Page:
The book is organized into five chapters, each highlighting a different aspect of American culture through the lens of Holiday’s life and work. The first chapter sets the stage for Holiday through a discussion of race and gender during the first decades of the 20th century. John H. Hammond, the producer and talent scout responsible for discovering Holiday and numerous other jazz luminaries, appears frequently, particularly regarding his 1938 Carnegie Hall showcase “From Spirituals to Swing.” Chapter two uses Holiday’s 1956 autobiography Lady Sings the Blues to discuss her relationship with narcotics, fame, and the Catholic Church. Holiday did two stints with the Sisters of the House of the Good Shepherd in Baltimore, once in 1925 and again in 1926. Though her time in the convent was brief (she was committed punitively by the state of Maryland), it was, according to Fessenden, influential. Though she only attended mass intermittently throughout the rest of her life, until her death in 1959, Holiday considered herself a Catholic. The third chapter uses Orson Welles’s 1947 film New Orleans, and its failed precursor The Story of Jazz, to highlight the religious and racial currents flowing through the history of jazz music in America. In the film, Holiday plays a maid who teaches the white, classically-trained Miralee (played by Dorothy Patrick) to sing the blues. Fessenden points to the ways this film and its production demonstrate the presence of religious voices, echoing from sources like the Black Church, the Afro-Catholic Carnival celebration, and hoodoo, that impacted the conventions of jazz performance. In chapter four, Fessenden uses Holiday to triangulate the relationship between blackness, Jewishness, and Americanness in the history of jazz. These connections can most clearly be seen in the production and performance of “Strange Fruit.” Based on the poem “Bitter Fruit” by Jewish-American writer Abel Meeropol, Holiday became known for performing the song, a lament describing the aftermath of a lynching, before the mostly white audience at Café Society in New York during the 1930s. The final chapter uses a discussion of medieval mysticism in the Catholic tradition to outline the way Holiday conceived of herself as an artist, and the ways Holiday has been remembered as a performer and as a personality shaping the definition of jazz. Holiday suffered for her craft, but she was also immensely talented, an observation which Fessenden takes pains to separate from the racist overtones it can at times suggest.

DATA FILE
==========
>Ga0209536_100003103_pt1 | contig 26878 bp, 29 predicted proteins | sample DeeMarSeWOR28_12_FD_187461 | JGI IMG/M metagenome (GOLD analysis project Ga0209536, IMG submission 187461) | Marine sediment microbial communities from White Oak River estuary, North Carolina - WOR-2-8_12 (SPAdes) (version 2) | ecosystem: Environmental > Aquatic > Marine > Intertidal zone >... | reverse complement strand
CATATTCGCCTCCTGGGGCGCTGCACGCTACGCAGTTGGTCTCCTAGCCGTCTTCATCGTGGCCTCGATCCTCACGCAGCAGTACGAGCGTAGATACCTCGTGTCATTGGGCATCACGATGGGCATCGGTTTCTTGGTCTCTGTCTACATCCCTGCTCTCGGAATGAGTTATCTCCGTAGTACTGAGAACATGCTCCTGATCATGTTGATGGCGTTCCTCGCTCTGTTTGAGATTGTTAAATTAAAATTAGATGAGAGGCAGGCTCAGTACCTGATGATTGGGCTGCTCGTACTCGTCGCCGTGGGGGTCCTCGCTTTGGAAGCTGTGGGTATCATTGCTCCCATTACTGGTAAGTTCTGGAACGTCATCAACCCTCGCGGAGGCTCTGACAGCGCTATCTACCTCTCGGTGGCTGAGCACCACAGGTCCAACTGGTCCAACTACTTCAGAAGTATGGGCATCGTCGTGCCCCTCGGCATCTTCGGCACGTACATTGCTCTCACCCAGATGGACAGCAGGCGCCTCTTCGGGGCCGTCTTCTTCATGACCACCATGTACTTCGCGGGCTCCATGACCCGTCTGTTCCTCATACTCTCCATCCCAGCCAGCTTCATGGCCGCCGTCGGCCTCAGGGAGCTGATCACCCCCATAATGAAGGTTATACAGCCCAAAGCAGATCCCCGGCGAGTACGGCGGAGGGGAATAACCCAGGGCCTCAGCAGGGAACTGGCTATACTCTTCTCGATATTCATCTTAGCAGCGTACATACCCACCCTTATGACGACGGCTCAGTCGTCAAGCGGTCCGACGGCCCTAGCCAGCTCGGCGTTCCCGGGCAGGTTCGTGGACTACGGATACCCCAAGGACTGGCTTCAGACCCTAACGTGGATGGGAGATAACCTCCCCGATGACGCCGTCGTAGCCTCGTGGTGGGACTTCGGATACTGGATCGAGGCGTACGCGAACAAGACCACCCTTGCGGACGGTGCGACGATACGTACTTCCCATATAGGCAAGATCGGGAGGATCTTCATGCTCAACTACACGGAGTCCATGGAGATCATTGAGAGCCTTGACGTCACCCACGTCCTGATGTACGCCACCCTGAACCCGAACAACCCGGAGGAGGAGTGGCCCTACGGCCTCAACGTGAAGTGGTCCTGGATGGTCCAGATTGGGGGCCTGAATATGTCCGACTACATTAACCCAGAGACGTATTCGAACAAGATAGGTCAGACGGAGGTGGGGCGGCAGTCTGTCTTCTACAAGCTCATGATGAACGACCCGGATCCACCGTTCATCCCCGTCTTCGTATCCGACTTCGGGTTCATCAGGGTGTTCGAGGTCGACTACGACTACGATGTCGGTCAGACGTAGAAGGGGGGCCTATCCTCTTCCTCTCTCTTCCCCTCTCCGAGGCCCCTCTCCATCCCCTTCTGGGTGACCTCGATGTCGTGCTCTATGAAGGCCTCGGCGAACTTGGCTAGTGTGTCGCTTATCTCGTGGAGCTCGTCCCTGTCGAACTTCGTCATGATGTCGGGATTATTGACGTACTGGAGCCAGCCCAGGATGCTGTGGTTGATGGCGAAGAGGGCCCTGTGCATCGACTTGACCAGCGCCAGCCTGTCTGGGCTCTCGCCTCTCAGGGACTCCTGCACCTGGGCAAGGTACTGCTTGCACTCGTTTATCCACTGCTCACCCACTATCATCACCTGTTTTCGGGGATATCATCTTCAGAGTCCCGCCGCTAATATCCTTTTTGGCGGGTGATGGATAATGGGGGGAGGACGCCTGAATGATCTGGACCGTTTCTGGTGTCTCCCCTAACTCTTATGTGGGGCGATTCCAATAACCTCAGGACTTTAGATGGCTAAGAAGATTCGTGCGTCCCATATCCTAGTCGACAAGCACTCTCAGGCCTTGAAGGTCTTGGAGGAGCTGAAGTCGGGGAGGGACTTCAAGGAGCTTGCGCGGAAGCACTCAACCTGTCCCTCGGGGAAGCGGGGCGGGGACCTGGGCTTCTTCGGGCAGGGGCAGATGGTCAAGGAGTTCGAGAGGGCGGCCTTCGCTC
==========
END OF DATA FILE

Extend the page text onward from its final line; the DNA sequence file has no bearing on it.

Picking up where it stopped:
Fessenden identifies Religion Around Billie Holiday as a work which uses the lived religion tradition in religious studies to draw out its insights. As such, Fessenden’s efforts are a commendable addition to the expanding literature concerning religion and artistic or aesthetic production, particularly as it exists in the United States. A tighter focus on Holiday could have elevated the work, however, by allowing it to describe not just the presence, but the effect of Holiday’s music on the religious soundscape of America. As an example, “Strange Fruit” is quoted in James Cone’s recent work of theology The Cross and the Lynching Tree and is a recurring reference on Kanye West’s rap album Yeezus. A more directed interrogation of Holiday and her performance and promotion of the song could have perhaps better illuminated the stylistic elements that have allowed “Strange Fruit” to endure as a work with a distinctly religious resonance in American culture.
This criticism aside, Fessenden’s work has significant value, particularly for the scholar invested in lived religion or the history of religion, jazz, and American popular culture. The work is a valuable addition to the “Religion Around” series as well.
Adam Sweatman is a doctoral candidate in American Religious History at Florida State University.Adam SweatmanDate Of Review:July 30, 2018